Colossians 2 – Is the Sabbath Permanent?
Let no man therefore judge you in meat or in drink or in respect of a holyday or of the new moon or of the sabbath days, which are a shadow of things to come, but the body is of ChristColossians 2:16
For many, in the past and still today, Colossians 2:16 has raised a problem, the problem created by the inclusion of sabbath (or sabbaths — the original is capable of being translated as a singular or a plural) in Paul's statement here.
Paul is exhorting the Colossian Christians not to allow themselves to be critically judged on the basis of religious scruples about what they could or could not eat, or the observance or nonobservance of religious festivals. The festivals he has in mind are identified, firstly, by the general word for a religious feast or festival ("holyday"), then by the term that speaks of new moon celebrations, and lastly by the term that can be translated "a sabbath day" or "sabbaths". As we said, it is the inclusion of the final term that has created the problem and has become the focus of debate.
In certain Christian circles this verse along with what Paul writes in Romans 14:5-6a and in Galatians 4:10 is taken to support the idea that there is no place for a weekly sabbath, whether it be the first day or seventh day. The implication of this is that the Fourth Commandment is not binding on Christians: it has passed away with the rest of the ceremonial Jewish law. What is required of the Christian is that every day be regarded as the Lord's Day.
The assumption behind this position is that in Colossians 2:16 and the Roman and Galatian passages Paul has in mind the Fourth Commandment when he talks about "sabbath" or "sabbaths" in Colossians and "days" or "a day" in Romans and Galatians. It needs to be remembered, however, that under the Jewish ceremonial system there were many other special days and days that were called sabbaths, apart from the weekly sabbath. A passage such as Leviticus 23 makes this clear.
The assumption that in Colossians 2:16 (and in his speaking about "days" in Romans and Galatians) Paul is referring to the Fourth Commandment causes perplexity to those who cannot accept the idea that the Fourth Commandment, with its principle of a weekly day of rest, has been abolished. Many of the readers of The Monthly Record will perhaps find themselves in this position. They recognise the unity of the Ten Commandments. They believe that while the commandments were incorporated into the covenant made with the Jewish nation, they are the revelation of the mind of God and the revelation of his will for all mankind from creation. Why then does Paul write as he does here — telling the Colossian Christians not to allow anyone to pass judgment on them in this matter of sabbath keeping? Why does he go on to say that the sabbaths, along with these other festivals and rules regarding eating and drinking, were but shadows which have passed away now that the reality which they foreshadowed has come, Christ Jesus himself.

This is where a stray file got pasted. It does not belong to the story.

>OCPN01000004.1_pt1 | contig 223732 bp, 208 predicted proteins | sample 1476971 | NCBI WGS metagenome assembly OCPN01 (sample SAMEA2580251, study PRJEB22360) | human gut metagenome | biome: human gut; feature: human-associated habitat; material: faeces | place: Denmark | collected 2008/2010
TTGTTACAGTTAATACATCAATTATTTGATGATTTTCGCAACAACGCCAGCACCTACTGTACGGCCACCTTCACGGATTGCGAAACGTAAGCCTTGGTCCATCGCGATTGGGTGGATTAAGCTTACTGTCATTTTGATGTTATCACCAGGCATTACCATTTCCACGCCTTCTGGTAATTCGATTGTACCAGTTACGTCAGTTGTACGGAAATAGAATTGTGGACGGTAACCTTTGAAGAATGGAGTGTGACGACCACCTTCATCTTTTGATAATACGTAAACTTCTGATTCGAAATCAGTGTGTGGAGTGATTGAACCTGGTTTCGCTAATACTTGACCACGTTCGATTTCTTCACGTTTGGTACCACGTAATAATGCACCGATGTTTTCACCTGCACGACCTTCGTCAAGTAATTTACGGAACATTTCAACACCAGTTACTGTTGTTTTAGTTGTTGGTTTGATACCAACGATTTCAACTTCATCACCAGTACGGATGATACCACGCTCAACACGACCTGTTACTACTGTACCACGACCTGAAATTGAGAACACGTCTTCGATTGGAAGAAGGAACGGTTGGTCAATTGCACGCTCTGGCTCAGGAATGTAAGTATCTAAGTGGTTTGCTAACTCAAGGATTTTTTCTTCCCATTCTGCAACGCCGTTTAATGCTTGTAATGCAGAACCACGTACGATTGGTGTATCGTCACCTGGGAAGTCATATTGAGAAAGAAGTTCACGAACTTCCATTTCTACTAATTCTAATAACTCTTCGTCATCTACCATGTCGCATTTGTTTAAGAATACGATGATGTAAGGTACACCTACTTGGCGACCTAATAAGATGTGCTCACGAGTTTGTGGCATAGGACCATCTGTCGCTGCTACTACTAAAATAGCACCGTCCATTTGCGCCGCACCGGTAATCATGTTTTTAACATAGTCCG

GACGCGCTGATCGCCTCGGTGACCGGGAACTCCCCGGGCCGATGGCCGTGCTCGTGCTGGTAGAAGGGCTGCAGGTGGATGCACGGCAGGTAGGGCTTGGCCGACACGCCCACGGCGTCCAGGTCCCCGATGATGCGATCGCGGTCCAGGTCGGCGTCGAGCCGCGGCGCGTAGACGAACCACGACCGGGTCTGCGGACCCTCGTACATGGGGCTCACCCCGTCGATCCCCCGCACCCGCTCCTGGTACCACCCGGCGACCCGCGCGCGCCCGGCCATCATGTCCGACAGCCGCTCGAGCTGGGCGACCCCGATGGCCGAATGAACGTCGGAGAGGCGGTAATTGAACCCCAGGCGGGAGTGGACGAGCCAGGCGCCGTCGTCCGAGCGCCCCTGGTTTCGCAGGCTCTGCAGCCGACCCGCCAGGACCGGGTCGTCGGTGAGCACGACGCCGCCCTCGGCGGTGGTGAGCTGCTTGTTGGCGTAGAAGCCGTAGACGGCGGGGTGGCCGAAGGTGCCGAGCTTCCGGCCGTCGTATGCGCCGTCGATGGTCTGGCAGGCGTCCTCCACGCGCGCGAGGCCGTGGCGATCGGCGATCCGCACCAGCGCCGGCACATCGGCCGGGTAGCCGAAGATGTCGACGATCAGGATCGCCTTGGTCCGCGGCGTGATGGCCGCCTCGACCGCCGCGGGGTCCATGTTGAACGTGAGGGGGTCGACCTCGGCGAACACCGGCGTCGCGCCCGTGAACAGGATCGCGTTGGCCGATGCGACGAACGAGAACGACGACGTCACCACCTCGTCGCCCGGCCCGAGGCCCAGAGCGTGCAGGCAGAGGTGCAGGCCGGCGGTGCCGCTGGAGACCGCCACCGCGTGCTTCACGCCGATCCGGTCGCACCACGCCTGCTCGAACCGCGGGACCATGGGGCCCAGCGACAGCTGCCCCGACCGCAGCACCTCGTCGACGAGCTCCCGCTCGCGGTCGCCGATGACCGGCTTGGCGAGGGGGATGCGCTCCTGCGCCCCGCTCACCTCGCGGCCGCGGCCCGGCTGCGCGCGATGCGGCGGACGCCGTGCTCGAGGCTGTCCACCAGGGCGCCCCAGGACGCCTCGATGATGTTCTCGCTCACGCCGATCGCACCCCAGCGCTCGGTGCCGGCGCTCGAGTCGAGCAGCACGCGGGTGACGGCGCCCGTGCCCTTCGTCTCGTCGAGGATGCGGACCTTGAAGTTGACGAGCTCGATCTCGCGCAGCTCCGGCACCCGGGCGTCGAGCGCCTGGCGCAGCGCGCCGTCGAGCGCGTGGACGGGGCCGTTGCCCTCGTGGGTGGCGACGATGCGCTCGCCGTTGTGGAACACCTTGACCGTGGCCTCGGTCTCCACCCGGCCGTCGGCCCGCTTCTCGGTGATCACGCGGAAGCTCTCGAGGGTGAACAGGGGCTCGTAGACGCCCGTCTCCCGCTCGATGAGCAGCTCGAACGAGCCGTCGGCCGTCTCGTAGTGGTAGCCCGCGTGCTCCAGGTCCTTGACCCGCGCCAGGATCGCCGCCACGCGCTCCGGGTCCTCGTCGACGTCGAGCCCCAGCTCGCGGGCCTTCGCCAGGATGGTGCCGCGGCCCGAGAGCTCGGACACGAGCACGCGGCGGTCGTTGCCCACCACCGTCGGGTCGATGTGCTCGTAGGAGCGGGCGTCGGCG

The question then is: what are the "sabbaths" Paul is talking about here in Colossians 2:16? Is he talking about the Fourth Commandment or does he have in view other sabbath days which, with other festivals mentioned in the verse, were in fact part of the Jewish ceremonial law which was fulfilled in Christ, ceremonies which, with his coming, had served their purpose and so passed away? Can we answer these questions?
To properly understand the meaning of words we must always look at them in their context — the passage in which they are found — and to understand the passage we must consider the background against which it was written.
In this passage Paul is not talking about the place of the Ten Commandments in the life of the Christian. The only possible reference in the passage to these Commandments is at the end of v. 13 and the beginning of v. 14. There in v. 13 he is talking about our transgressions, the transgressions of all, Jew and Gentile, the transgressions of law given to all. In v. 14 he is talking about the handwriting that was against us, a reference to the law seen from the point of view of the curse that it pronounces against those who break it.
This passage, like the whole of the Epistle, is written against the background of the heresy which was growing up in the Church at Colossae. It is notoriously difficult to define in a few words what the heresy was. It is clear that it incorporated Jewish, even Pharisaic elements, elements from some of the sects, like the Essenes, and elements that owed more to pagan philosophies than to the Old Testament or Apostolic teaching. Among other things it insisted on rigid asceticism in certain directions; on worshipping of angels as supposed mediators between God and men; and on the observance of Jewish festivals and holy days, observances which were perhaps modified from their Old Testament originals. The heresy was a mixture; it was syncretistic.
There was much that was Tong with the teaching that was spreading in Colossae, for example, the place it gave to angels, but what made it a heresy and what called forth Paul's strong condemnation, was that it was insisting on all these do's and don'ts as necessary for full salvation. It was detracting from the all-sufficiency and the alone sufficiency of Christ for salvation in all its fullness. The Christians at Colossae were not being encouraged by the false teachers to see all their transgressions forgiven in Christ crucified nor to see themselves delivered in Christ, the victor, from all the power of evil. They were being presented with human philosophy, hollow sham (v. 8), the need to observe taboos (vv. 16, 21), feasts and holy days (v. 16).
Some of these festivals and holy days in their original form had been given by God to the Jewish people. They pointed to Christ and in their own time and place were entirely useful; but, insisted on now that Christ had come and finished his work, they were no better than the religious rites of paganism.